I have a crush on Dr. Bailly (Shhh, don’t tell my husband!)

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Last night ESPN carried the Championships of the 2013 Scripps National Spelling Bee. (It’s been on my calendar for a week!)

I can’t think of a “sports” competition that gives me as much joy and laughter as this one. The kids are typically middle-school age (though there’s no lower age limit, and this year a 10-year-old from my home town of Ankeny, Iowa, made it to the preliminaries–woo-hoo!). These kids show uncommon poise and intelligence. They goof off. They cheer each other on. They give each other standing ovations. They are funny. They laugh at the words and at themselves. They are un-self-conscious. They. are. cute.

Dr. Jacques Bailly is the official “pronouncer” of the Bee. He states each word for the competitors, and, as asked, answers questions about the definition, language of origin, and part of speech. He also provides a (frequently funny) sentence that uses the word, so the speller can hear it in context.

But I think most importantly, he is the one who puts the spellers at ease.

Now Dr. Bailly is a serious guy in his serious glasses, serious suit jacket and serious tie. (He’s a Classics professor—would you expect any less?) He has a low, calm voice with which he clearly enunciates each word—without over-enunciating or offering too much inflection as a clue to the spelling. He was the 1980 national champion, and has been the pronouncer since 2003, so Dr. Bailly knows The Bee.

But he also knows just when to give a small smile, just when to say “Hello” as the speller approaches the microphone, just when to call the speller by name. When he asked the first speller of the Finals “How are you?” she said “I’m nervous!”—but the question itself surely lessened her nervousness.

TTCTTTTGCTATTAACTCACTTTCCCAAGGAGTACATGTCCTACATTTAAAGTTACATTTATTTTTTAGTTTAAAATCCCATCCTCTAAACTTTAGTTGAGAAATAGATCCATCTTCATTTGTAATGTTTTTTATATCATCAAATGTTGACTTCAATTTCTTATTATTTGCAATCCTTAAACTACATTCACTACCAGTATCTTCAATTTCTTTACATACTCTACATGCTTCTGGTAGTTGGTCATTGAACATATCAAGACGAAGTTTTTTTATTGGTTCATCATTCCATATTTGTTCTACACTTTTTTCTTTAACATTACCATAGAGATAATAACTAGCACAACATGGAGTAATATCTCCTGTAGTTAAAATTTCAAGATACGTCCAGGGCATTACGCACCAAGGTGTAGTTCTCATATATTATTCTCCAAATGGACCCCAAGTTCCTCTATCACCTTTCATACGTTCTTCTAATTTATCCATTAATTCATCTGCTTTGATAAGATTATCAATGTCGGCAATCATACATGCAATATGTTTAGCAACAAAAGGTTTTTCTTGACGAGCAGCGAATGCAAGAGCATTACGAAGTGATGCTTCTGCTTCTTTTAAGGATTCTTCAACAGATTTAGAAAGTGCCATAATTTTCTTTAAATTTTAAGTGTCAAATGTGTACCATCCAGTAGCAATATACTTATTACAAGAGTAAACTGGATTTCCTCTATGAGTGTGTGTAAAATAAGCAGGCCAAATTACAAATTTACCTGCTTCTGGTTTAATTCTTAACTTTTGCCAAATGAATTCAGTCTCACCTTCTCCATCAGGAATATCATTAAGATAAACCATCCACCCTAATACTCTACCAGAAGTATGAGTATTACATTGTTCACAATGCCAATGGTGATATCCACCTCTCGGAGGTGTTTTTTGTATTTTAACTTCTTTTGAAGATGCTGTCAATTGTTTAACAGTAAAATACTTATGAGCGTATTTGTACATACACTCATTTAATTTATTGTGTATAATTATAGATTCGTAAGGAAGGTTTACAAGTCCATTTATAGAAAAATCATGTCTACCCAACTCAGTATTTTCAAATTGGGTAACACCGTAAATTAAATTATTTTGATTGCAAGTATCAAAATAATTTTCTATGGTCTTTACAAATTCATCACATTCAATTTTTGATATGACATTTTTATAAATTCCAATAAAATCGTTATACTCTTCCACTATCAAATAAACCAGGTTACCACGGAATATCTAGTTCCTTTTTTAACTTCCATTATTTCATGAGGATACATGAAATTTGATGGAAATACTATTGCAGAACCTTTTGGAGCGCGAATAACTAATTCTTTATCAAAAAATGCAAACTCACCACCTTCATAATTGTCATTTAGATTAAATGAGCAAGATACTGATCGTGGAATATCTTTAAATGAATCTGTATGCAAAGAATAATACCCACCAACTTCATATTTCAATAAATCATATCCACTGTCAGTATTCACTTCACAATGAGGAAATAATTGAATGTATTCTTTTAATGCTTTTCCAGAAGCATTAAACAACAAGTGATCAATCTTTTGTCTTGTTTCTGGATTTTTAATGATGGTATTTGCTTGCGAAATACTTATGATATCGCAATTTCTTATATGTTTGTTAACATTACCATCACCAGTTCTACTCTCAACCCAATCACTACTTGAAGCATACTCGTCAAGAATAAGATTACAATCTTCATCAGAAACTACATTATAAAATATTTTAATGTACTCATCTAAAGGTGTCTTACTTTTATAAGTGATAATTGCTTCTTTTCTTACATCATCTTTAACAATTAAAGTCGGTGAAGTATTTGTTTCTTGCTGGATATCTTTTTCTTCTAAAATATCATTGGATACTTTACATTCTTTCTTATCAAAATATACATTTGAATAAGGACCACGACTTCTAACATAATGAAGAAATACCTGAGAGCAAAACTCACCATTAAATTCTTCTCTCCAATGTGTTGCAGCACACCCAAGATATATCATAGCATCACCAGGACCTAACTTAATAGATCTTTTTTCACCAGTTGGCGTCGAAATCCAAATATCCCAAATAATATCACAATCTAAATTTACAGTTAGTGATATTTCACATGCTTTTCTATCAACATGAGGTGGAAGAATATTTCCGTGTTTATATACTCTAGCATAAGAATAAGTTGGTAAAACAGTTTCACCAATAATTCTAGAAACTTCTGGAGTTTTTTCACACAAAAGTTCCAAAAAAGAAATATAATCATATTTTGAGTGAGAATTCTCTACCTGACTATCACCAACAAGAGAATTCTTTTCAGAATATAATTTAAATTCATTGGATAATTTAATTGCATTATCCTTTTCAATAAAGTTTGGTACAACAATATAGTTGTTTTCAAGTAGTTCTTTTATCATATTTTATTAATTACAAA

The kids obviously are the most important part of the spelling bee, but their charm is only enhanced by Dr. Bailly’s.

Sigh. Be still my heart.

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And of course, congratulations to the Champion, Arvind Mahankali–he’s been a pleasure to watch the past few years!

Egg (haiku)

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Two brown eggs

in the nest box.

Ah, breakfast!

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Two eggs in the nest box!

Two eggs in the nest box!

Inspired by the theme at Haiku Heights 248. Well, it didn’t take much inspiration for that one. With three chickens, eggs are standard fair for Sunday breakfast, not to mention several other meals a week. Yesterday we spent most of the day on the Tour D’Coop and “Parade of Combs”—visiting chicken coops around Raleigh!

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Bridge (haiku)

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Grown-ups at tables,

dealing diamonds, bidding spades.

Shuffling on the stairs.

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Inspired by the theme at Haiku Heights #247.

Haiku Heights